True Lies by Anthony Lappé and Stephen Marshall with Ian Inaba (Penguin), 278 pages, $20 paper. Rating: NNNN Rating: NNNN
In the eyes of the alternative press, years of controlling what the public reads and watches have made major U.S. news outlets complacent and lazy. Even big stories like the September 11 attacks and the war in Iraq are rolled out as works-in-progress that lose their importance and impact as facts get lost amid spin and powerful pictures.
True Lies is a gonzo book of investigative journalism by the writers and filmmakers of the Guerrilla News Network. In a breezy, often first-person style, Anthony Lappé and Stephen Marshall take you to places that have dominated the news and tell you stories they say the big media missed.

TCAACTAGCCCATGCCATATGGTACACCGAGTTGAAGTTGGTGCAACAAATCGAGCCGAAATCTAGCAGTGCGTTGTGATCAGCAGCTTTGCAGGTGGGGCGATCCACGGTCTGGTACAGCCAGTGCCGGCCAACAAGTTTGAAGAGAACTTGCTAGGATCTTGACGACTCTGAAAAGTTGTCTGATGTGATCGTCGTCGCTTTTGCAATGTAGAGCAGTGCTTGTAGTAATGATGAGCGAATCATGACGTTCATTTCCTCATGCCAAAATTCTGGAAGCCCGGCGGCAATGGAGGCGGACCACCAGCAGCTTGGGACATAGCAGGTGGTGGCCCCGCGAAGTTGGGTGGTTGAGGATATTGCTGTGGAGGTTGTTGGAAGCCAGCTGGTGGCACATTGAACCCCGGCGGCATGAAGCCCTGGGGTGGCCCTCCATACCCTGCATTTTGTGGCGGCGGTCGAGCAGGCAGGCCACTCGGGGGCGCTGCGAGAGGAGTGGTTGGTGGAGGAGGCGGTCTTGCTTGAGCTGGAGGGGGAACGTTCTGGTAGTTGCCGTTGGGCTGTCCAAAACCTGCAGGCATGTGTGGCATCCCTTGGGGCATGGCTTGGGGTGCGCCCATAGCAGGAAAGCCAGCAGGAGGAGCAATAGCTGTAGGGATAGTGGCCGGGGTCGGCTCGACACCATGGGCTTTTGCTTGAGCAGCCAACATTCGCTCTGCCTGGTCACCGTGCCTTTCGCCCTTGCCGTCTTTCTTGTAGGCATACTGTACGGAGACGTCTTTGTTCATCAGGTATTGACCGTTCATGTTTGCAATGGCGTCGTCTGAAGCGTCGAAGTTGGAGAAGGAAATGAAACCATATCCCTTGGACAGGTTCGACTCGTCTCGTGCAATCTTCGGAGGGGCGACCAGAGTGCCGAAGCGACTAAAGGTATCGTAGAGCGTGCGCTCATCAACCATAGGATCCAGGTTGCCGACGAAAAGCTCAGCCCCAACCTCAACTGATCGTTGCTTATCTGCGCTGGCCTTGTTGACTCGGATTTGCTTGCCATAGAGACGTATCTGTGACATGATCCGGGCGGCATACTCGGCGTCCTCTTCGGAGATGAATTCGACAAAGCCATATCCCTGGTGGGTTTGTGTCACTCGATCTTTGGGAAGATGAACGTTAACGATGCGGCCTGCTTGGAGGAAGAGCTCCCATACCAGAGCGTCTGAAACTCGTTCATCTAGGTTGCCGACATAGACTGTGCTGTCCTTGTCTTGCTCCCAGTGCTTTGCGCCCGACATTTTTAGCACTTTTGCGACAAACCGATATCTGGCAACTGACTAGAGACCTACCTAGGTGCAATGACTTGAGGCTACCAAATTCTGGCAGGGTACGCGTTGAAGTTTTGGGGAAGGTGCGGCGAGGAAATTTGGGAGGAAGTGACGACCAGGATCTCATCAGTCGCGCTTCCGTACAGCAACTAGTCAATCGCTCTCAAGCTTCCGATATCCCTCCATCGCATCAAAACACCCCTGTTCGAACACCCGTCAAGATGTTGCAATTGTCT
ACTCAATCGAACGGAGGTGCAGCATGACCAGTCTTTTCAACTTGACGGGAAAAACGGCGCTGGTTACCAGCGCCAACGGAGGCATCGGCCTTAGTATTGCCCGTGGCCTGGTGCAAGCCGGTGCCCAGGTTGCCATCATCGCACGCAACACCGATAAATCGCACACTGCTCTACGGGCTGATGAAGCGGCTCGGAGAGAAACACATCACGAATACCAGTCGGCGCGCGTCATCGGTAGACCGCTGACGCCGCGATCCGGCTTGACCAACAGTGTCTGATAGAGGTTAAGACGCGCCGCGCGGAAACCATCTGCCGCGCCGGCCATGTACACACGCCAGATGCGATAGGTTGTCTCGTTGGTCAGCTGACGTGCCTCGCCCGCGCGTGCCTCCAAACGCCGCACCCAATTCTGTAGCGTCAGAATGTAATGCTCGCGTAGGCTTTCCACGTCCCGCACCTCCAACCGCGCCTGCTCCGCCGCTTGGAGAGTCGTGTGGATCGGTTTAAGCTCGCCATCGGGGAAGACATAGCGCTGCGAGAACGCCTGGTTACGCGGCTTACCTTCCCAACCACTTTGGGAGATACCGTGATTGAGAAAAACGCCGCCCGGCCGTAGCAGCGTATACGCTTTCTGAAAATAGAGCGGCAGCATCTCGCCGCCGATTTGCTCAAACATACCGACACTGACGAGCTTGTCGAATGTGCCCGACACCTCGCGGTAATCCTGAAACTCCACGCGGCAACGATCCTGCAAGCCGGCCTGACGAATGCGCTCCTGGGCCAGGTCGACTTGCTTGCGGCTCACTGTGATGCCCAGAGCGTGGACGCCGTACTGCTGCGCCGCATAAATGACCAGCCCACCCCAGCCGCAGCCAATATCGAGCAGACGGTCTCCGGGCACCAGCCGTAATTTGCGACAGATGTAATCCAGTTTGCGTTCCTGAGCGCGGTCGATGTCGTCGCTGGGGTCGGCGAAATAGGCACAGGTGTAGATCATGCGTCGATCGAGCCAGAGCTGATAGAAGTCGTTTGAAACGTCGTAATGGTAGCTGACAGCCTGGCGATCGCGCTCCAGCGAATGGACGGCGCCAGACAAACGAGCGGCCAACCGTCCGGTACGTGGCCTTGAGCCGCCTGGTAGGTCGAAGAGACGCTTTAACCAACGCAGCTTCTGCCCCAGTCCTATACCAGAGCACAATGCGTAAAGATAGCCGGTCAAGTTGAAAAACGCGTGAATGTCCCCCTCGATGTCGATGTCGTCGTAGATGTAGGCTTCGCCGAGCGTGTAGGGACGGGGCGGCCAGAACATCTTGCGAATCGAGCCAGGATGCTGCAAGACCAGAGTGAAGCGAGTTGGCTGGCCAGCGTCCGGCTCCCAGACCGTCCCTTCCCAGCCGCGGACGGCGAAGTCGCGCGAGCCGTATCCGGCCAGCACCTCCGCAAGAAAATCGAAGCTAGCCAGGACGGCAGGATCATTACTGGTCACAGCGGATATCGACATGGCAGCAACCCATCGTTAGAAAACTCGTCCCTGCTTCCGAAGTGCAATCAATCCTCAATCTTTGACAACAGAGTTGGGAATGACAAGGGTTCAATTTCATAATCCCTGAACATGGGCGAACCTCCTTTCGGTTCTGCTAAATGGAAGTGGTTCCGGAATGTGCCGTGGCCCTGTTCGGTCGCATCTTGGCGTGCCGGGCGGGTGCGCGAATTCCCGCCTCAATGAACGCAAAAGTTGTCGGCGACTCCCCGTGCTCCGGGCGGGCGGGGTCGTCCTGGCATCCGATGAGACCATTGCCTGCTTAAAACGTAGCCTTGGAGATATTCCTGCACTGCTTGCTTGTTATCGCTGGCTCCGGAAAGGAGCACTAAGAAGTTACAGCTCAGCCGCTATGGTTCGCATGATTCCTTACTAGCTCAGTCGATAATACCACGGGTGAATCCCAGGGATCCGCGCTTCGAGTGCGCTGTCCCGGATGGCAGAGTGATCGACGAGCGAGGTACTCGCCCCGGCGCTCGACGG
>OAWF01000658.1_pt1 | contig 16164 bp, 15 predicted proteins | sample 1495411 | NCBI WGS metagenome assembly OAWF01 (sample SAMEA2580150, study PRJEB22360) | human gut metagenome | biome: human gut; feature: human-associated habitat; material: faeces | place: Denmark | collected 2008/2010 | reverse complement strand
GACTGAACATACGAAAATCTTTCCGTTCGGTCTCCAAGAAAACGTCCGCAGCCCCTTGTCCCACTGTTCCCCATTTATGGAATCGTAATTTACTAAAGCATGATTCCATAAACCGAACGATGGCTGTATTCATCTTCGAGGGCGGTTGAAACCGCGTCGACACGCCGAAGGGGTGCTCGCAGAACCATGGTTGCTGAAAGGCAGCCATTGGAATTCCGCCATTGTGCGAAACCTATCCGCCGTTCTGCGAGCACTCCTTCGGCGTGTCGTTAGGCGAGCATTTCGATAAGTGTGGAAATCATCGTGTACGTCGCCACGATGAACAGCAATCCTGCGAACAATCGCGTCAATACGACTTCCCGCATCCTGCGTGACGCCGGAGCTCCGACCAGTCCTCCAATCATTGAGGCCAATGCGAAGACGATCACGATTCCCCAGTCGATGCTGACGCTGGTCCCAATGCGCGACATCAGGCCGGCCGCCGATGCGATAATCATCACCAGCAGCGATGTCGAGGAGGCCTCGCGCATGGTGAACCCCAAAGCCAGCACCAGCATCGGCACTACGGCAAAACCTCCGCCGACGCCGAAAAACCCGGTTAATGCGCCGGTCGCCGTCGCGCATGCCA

The book is populated by people whose lives speak as loudly as their words. In an Iraqi graveyard for tanks, many destroyed by depleted uranium (DU) shells, GNN interviews metal scavengers who know they may die from the radioactive scrap they collect. One metal scrapper says he risks cancer because "it's work."
One of the book's strongest chapters deals with depleted uranium, the low-level radioactive armour-piercing ammunition that has left a legacy of horrifying sickness in Iraq.
To show the impact DU had on allied troops in the Gulf, the authors cite the tragic case of Terry Riordan, a Canadian soldier who died at 45. After his death, his body was found to contain high levels of depleted uranium. His case, which should have made headlines, never got on the radar of the American media.
Not everyone will agree with the conclusions GNN draws from its investigations, but there's no denying its journalists work hard at their craft.
Though True Lies probably could have used another edit, it's a good example of alternative media at its mischievous best.